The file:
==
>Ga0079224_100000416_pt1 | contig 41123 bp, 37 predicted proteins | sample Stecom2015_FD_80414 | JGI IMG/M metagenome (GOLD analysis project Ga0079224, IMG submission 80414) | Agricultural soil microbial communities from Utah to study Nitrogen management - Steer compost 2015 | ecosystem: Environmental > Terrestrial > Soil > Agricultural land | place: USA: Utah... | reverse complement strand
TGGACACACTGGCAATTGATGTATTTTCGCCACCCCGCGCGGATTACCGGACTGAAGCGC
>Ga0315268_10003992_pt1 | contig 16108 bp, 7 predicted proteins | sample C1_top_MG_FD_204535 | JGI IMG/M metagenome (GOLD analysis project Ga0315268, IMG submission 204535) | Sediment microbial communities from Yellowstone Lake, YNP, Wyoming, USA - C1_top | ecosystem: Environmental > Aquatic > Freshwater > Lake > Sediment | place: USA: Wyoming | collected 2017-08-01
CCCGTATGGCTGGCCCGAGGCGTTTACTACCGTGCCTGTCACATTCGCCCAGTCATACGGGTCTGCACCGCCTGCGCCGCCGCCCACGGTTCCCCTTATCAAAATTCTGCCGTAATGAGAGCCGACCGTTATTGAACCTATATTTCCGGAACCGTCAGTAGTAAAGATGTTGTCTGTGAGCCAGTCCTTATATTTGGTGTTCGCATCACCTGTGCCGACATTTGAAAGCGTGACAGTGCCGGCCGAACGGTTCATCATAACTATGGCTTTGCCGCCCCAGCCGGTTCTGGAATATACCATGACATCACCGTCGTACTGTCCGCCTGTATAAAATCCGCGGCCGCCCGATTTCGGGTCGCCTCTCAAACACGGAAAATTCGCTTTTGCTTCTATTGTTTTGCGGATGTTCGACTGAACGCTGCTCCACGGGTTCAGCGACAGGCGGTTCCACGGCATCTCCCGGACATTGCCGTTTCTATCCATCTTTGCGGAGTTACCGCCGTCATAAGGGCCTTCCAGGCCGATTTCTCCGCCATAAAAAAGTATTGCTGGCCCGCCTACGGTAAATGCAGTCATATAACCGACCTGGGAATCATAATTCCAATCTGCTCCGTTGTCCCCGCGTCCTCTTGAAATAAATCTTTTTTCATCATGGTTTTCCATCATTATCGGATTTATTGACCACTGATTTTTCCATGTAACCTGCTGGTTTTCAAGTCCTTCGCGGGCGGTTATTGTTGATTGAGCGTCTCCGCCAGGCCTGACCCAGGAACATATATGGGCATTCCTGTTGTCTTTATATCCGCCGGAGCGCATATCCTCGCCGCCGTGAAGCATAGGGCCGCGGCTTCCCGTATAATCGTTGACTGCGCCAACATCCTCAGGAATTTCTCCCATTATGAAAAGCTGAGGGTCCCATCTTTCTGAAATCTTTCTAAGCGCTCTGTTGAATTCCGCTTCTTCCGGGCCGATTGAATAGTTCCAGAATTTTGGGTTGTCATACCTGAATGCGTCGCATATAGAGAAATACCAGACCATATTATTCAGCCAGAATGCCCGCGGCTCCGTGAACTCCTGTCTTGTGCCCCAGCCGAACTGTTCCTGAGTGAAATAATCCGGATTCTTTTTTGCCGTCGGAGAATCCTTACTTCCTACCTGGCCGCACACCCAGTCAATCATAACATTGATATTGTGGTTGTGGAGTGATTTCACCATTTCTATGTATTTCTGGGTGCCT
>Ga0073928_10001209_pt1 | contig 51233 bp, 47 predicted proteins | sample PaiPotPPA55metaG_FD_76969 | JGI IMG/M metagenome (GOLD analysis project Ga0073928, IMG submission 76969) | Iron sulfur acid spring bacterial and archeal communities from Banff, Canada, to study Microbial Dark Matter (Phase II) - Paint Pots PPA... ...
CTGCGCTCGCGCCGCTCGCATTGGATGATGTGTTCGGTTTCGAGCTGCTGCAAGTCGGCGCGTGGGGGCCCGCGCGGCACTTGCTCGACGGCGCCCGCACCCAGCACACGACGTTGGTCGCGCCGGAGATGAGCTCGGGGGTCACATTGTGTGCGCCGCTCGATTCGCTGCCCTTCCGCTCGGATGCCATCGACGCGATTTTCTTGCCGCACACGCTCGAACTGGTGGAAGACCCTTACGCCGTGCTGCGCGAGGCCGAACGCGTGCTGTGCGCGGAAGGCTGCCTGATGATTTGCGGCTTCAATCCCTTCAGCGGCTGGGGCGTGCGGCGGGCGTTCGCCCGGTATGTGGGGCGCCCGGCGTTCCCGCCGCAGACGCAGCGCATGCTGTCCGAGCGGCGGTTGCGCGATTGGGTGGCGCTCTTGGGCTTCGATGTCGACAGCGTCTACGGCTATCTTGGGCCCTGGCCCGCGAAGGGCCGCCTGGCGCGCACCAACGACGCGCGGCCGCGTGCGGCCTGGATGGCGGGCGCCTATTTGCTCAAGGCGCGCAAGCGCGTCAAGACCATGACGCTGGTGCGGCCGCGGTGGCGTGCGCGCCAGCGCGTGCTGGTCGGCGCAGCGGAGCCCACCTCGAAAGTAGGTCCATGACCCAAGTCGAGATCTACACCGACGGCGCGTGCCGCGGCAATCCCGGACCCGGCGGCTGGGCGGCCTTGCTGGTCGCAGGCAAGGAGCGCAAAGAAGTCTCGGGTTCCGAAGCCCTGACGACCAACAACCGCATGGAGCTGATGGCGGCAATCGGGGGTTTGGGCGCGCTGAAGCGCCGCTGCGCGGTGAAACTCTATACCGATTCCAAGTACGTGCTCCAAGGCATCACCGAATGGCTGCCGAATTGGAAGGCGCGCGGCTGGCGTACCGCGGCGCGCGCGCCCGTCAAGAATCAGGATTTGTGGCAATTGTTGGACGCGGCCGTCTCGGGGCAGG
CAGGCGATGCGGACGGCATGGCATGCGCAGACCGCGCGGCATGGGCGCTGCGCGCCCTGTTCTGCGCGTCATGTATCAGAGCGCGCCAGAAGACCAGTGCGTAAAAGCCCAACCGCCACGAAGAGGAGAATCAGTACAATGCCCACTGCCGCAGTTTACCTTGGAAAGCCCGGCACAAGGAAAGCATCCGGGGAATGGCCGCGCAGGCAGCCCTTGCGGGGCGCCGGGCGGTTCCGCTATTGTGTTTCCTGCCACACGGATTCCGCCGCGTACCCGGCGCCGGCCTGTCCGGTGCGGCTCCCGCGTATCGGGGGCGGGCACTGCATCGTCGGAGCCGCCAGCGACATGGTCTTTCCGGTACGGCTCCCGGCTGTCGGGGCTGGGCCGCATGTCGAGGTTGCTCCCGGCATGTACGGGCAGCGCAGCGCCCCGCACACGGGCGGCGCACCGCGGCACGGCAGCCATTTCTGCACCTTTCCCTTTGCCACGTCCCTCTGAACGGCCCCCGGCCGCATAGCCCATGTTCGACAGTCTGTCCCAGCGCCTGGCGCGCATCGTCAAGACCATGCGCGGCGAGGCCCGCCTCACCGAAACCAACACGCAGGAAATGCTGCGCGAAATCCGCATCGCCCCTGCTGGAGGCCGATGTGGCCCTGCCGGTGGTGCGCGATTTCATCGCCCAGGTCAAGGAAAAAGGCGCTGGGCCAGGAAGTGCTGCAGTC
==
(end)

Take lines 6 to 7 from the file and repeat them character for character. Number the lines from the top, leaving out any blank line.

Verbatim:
CTGCGCTCGCGCCGCTCGCATTGGATGATGTGTTCGGTTTCGAGCTGCTGCAAGTCGGCGCGTGGGGGCCCGCGCGGCACTTGCTCGACGGCGCCCGCACCCAGCACACGACGTTGGTCGCGCCGGAGATGAGCTCGGGGGTCACATTGTGTGCGCCGCTCGATTCGCTGCCCTTCCGCTCGGATGCCATCGACGCGATTTTCTTGCCGCACACGCTCGAACTGGTGGAAGACCCTTACGCCGTGCTGCGCGAGGCCGAACGCGTGCTGTGCGCGGAAGGCTGCCTGATGATTTGCGGCTTCAATCCCTTCAGCGGCTGGGGCGTGCGGCGGGCGTTCGCCCGGTATGTGGGGCGCCCGGCGTTCCCGCCGCAGACGCAGCGCATGCTGTCCGAGCGGCGGTTGCGCGATTGGGTGGCGCTCTTGGGCTTCGATGTCGACAGCGTCTACGGCTATCTTGGGCCCTGGCCCGCGAAGGGCCGCCTGGCGCGCACCAACGACGCGCGGCCGCGTGCGGCCTGGATGGCGGGCGCCTATTTGCTCAAGGCGCGCAAGCGCGTCAAGACCATGACGCTGGTGCGGCCGCGGTGGCGTGCGCGCCAGCGCGTGCTGGTCGGCGCAGCGGAGCCCACCTCGAAAGTAGGTCCATGACCCAAGTCGAGATCTACACCGACGGCGCGTGCCGCGGCAATCCCGGACCCGGCGGCTGGGCGGCCTTGCTGGTCGCAGGCAAGGAGCGCAAAGAAGTCTCGGGTTCCGAAGCCCTGACGACCAACAACCGCATGGAGCTGATGGCGGCAATCGGGGGTTTGGGCGCGCTGAAGCGCCGCTGCGCGGTGAAACTCTATACCGATTCCAAGTACGTGCTCCAAGGCATCACCGAATGGCTGCCGAATTGGAAGGCGCGCGGCTGGCGTACCGCGGCGCGCGCGCCCGTCAAGAATCAGGATTTGTGGCAATTGTTGGACGCGGCCGTCTCGGGGCAGG
CAGGCGATGCGGACGGCATGGCATGCGCAGACCGCGCGGCATGGGCGCTGCGCGCCCTGTTCTGCGCGTCATGTATCAGAGCGCGCCAGAAGACCAGTGCGTAAAAGCCCAACCGCCACGAAGAGGAGAATCAGTACAATGCCCACTGCCGCAGTTTACCTTGGAAAGCCCGGCACAAGGAAAGCATCCGGGGAATGGCCGCGCAGGCAGCCCTTGCGGGGCGCCGGGCGGTTCCGCTATTGTGTTTCCTGCCACACGGATTCCGCCGCGTACCCGGCGCCGGCCTGTCCGGTGCGGCTCCCGCGTATCGGGGGCGGGCACTGCATCGTCGGAGCCGCCAGCGACATGGTCTTTCCGGTACGGCTCCCGGCTGTCGGGGCTGGGCCGCATGTCGAGGTTGCTCCCGGCATGTACGGGCAGCGCAGCGCCCCGCACACGGGCGGCGCACCGCGGCACGGCAGCCATTTCTGCACCTTTCCCTTTGCCACGTCCCTCTGAACGGCCCCCGGCCGCATAGCCCATGTTCGACAGTCTGTCCCAGCGCCTGGCGCGCATCGTCAAGACCATGCGCGGCGAGGCCCGCCTCACCGAAACCAACACGCAGGAAATGCTGCGCGAAATCCGCATCGCCCCTGCTGGAGGCCGATGTGGCCCTGCCGGTGGTGCGCGATTTCATCGCCCAGGTCAAGGAAAAAGGCGCTGGGCCAGGAAGTGCTGCAGTC